The snow crab appetizer course with daikon radish matchsticks from the hotel’s garden, black and salmon caviar, a shoyu citric vinaigrette and Marigold flowers, was as beautiful to behold as it was to eat; a dish to die for!
The main; sirloin with a bordelaise sauce, caramelized onions that were filled with a different sauce and roasted potato roulades with touches of numerous other sauces on the plate was also exceptional.
And the “Dessert Tidbits” a plate of little pastry rondelles, lemon cream with brown sugar and other bits and pieces, followed by a nice cup of coffee was not shabby either!
The wine pairings were very good, with a Grüner Veltliner from Slovenia to start and an exceptional Barbaresco paired with the sirloin dish.
I spoke with Alex Bouchard, the executive co-chef – there are three co-chefs operating the different food venues at the hotel -- and I will attest that he knows very well what needs to be done to keep the kitchen at a very top level. He said… “We want to make people happy!”
But that was only one of the remarkable lunches we had.
By a bubbling stream on a rural property in Ste-Brigitte de Laval at Bora Boréal, we had another mouth-watering lunch prepared by the chefs and staff of Tanière3, one of the top avant-garde Québecoise restaurants, starting with an amuse bouche of freshly smoked breast of duck (the smoking hardwood fire was still burning when we arrived) with braised confit onions and crusty farm bread, made that morning. On a grating over the fire was also half-a-head of local hard cheese that was used as a Raclette. The cook scraped the melted cheese on fire-grilled toast and layered slices of the smoked duck breast over it; pure ambrosia!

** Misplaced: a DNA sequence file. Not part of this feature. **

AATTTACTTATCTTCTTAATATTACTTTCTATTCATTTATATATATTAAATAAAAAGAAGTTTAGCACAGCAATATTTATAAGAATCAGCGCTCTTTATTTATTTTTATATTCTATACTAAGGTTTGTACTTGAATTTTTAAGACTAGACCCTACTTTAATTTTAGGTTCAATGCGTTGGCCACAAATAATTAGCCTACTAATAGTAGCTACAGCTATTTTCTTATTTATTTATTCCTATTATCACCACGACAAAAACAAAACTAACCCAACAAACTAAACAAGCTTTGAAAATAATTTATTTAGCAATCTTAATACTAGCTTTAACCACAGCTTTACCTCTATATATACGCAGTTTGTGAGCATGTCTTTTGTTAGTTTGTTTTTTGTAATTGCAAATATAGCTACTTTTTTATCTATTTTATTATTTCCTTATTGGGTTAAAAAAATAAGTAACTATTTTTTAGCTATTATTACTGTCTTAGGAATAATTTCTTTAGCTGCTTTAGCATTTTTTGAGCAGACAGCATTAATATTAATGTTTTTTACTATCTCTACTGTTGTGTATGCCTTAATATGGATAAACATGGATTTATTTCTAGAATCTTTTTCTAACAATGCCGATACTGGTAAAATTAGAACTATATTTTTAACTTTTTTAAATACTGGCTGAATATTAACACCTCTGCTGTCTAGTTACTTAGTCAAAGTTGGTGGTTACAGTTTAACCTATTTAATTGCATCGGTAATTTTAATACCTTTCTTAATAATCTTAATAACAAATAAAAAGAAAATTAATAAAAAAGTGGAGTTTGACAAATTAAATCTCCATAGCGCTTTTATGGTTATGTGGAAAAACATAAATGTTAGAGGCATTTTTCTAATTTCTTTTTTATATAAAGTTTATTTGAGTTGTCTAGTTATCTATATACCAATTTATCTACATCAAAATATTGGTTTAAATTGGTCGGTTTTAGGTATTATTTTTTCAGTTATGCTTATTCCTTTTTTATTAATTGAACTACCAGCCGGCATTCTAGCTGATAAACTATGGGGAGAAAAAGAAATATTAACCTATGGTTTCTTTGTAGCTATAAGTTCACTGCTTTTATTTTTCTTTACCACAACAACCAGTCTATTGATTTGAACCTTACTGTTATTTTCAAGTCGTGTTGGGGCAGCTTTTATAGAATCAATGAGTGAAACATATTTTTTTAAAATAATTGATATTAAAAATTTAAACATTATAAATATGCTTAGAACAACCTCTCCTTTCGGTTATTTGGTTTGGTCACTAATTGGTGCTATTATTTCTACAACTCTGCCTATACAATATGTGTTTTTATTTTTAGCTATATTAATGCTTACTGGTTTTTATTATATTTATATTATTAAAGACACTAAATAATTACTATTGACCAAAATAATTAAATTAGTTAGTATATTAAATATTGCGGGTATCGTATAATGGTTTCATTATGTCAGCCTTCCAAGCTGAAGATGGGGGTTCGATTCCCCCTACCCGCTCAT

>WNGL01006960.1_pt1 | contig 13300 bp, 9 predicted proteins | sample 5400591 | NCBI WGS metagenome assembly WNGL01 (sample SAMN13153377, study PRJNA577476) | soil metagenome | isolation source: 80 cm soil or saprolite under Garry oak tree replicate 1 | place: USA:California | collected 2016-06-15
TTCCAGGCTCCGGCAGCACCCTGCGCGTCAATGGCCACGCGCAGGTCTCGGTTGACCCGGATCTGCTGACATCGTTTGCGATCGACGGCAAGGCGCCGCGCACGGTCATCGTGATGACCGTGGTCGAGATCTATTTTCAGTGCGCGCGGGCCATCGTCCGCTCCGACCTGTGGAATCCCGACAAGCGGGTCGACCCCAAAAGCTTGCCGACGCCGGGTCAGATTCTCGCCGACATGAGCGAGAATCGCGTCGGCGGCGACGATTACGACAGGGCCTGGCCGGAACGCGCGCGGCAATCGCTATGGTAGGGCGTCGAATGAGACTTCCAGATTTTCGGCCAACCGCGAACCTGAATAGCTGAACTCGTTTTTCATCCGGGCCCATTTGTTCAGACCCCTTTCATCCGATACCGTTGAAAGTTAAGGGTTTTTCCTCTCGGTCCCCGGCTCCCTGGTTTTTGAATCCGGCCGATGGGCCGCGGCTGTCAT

It was followed by a twig nest that had an egg filled with a creamy emulsion plus morels and spinach.
The fish course was halibut with erythrone stems and leafs, day lily and wild garlic.
And that was followed by lamb chops with a side of Jerusalem artichoke and fiddlehead ferns in a Labrador tea sauce.
All were washed down with a sparkler and fruit-juice cocktail, almost like a Bellini.
And yes Mr. Shakespeare… they did gild the lily!
A series of lunch nibbles were presented in a number of restaurants and shops on Av. Maguire, Main Street, in a Québec City neighborhood, organized by Le Canard Goulu (The Greedy Duck) and associated establishments on that street that included Brynd Smoked Meat, Pizza Mag, Café Castelo McGuire, Faks Café, La Maison des 100 Thés (in French the name is a play on words i.e. cent-thé is pronounced santé - health); Verre Pickl’ and a number of others.
We just walked from storefront to storefront, trying such delicacies as a slice of foie gras torchon in a doughnut; fresh goat cheese in a jar; pizza slices; spinach-stuffed flaky dough; onion soup, etc. etc.
And then, of course, came the dinners. But those will be described in next month’s issue, as they will require much more space.